“This information is used to show the impact of these policies on our lives and work. We are organizing, and when we are done here we will come and share our data with you all, so you can defend your jobs in your cities, too.”
In the weeks leading up to Mardi Gras, Women With a Vision, a community-based non-profit founded in 1989 by a grassroots collective of African-American women in response to the spread of HIV/AIDS in communities of color, warned that the Louisiana state police and the FBI were setting up stings in local hotels using BackPage.com. Unshockingly, similar reports come from our friends in Minneapolis on the other side of the Superbowl:
In line with the anti-prostitution and moral hygiene history of anti-trafficking projects, the notable city-funded investigations and accompanying coverage leading up to the superbowl on the ‘hazards’ of the sex industry were premised upon the harmful presumption that sex work increases the risk of sex trafficking. One study by the University of Minnesota’s Urban Research Outreach Center even reports finding no relationship between sex work and trafficking and yet an entire story is built to support the need for “anti-trafficking” prevention via the surveillance of sex work in the Twin Cities as well as a recommendation to continue the fervor of ever-stigmatizing trafficking awareness-raising coverage.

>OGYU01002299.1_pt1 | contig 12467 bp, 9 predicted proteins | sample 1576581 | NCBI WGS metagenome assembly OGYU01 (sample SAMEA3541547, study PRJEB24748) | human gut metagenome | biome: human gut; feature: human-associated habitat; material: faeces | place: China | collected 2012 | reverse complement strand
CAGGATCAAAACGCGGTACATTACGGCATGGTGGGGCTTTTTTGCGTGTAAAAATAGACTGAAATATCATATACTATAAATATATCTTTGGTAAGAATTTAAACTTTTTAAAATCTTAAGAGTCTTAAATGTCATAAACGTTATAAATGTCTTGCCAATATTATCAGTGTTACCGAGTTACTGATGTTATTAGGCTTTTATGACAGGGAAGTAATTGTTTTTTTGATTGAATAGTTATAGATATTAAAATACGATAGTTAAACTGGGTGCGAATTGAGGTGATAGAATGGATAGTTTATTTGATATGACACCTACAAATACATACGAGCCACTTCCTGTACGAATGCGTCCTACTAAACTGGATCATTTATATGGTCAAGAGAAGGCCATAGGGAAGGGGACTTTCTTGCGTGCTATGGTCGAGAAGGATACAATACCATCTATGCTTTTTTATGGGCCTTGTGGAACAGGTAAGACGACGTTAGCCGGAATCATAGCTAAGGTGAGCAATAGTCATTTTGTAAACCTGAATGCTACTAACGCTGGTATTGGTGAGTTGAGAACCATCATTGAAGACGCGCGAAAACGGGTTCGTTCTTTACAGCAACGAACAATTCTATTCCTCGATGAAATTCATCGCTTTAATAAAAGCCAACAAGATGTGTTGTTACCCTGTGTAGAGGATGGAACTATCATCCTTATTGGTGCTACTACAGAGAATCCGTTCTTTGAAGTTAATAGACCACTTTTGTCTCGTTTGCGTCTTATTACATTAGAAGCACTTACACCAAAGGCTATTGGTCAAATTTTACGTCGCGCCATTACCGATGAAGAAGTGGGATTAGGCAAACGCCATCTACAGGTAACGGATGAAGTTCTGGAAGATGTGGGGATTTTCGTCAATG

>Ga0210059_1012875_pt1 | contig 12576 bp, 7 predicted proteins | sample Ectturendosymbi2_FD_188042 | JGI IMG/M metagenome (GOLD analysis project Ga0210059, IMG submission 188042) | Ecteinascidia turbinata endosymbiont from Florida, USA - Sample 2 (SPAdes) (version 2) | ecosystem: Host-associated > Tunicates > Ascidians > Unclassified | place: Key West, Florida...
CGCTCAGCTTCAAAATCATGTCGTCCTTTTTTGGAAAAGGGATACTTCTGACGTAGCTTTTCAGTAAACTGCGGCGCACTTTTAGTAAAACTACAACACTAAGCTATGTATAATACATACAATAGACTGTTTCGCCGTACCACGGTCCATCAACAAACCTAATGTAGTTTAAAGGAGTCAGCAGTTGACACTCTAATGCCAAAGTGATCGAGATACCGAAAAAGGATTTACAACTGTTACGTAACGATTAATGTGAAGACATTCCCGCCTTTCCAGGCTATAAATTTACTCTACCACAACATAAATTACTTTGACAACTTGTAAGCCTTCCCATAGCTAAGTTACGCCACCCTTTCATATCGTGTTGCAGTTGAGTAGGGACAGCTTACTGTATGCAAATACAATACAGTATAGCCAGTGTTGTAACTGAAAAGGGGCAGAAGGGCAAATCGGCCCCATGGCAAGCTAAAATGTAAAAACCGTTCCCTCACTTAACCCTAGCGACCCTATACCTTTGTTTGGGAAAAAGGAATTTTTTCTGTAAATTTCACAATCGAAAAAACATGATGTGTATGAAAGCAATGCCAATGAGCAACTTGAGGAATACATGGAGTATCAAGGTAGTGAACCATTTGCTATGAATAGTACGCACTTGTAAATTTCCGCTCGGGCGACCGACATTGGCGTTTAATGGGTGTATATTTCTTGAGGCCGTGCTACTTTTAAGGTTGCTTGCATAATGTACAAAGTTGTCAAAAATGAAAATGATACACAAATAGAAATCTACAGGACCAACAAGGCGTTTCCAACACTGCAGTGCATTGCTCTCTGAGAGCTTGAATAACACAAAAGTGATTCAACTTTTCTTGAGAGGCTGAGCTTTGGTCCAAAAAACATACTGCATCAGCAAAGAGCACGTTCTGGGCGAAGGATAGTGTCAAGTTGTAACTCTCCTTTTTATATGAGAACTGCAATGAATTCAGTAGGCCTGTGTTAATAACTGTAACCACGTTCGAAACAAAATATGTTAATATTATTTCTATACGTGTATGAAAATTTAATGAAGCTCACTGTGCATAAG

Just as in New Orleans leading up to Mardi Gras, the Minneapolis public was served “in-vogue vague-reporting about trafficking stings conducted the week of the Superbowl.” Reporters help the police reassure the public that the massive funding law enforcement has received for anti-trafficking operations is being put to use. The lines are easily traced. Former sex worker and writer Melissa Gira Grant reported: